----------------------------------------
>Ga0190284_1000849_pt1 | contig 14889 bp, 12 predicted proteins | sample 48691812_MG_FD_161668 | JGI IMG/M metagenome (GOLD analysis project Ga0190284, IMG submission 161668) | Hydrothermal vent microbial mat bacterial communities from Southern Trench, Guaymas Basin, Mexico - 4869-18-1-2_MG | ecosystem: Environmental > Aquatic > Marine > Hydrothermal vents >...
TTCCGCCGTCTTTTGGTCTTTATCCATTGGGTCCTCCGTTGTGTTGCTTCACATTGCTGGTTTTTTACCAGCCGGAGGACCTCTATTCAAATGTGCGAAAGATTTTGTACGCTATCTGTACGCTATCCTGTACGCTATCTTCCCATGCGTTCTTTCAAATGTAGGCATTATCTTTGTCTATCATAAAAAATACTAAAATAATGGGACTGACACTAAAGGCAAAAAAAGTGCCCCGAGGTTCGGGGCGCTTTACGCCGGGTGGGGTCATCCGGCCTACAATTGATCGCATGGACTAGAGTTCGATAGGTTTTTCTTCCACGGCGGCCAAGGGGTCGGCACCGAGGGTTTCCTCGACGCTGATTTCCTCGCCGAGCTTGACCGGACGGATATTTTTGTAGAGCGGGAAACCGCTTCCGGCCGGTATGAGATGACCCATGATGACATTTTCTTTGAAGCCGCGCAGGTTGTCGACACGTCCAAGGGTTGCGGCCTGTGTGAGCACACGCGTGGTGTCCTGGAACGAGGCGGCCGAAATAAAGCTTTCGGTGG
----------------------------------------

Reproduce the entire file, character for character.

>Ga0190284_1000849_pt1 | contig 14889 bp, 12 predicted proteins | sample 48691812_MG_FD_161668 | JGI IMG/M metagenome (GOLD analysis project Ga0190284, IMG submission 161668) | Hydrothermal vent microbial mat bacterial communities from Southern Trench, Guaymas Basin, Mexico - 4869-18-1-2_MG | ecosystem: Environmental > Aquatic > Marine > Hydrothermal vents >...
TTCCGCCGTCTTTTGGTCTTTATCCATTGGGTCCTCCGTTGTGTTGCTTCACATTGCTGGTTTTTTACCAGCCGGAGGACCTCTATTCAAATGTGCGAAAGATTTTGTACGCTATCTGTACGCTATCCTGTACGCTATCTTCCCATGCGTTCTTTCAAATGTAGGCATTATCTTTGTCTATCATAAAAAATACTAAAATAATGGGACTGACACTAAAGGCAAAAAAAGTGCCCCGAGGTTCGGGGCGCTTTACGCCGGGTGGGGTCATCCGGCCTACAATTGATCGCATGGACTAGAGTTCGATAGGTTTTTCTTCCACGGCGGCCAAGGGGTCGGCACCGAGGGTTTCCTCGACGCTGATTTCCTCGCCGAGCTTGACCGGACGGATATTTTTGTAGAGCGGGAAACCGCTTCCGGCCGGTATGAGATGACCCATGATGACATTTTCTTTGAAGCCGCGCAGGTTGTCGACACGTCCAAGGGTTGCGGCCTGTGTGAGCACACGCGTGGTGTCCTGGAACGAGGCGGCCGAAATAAAGCTTTCGGTGG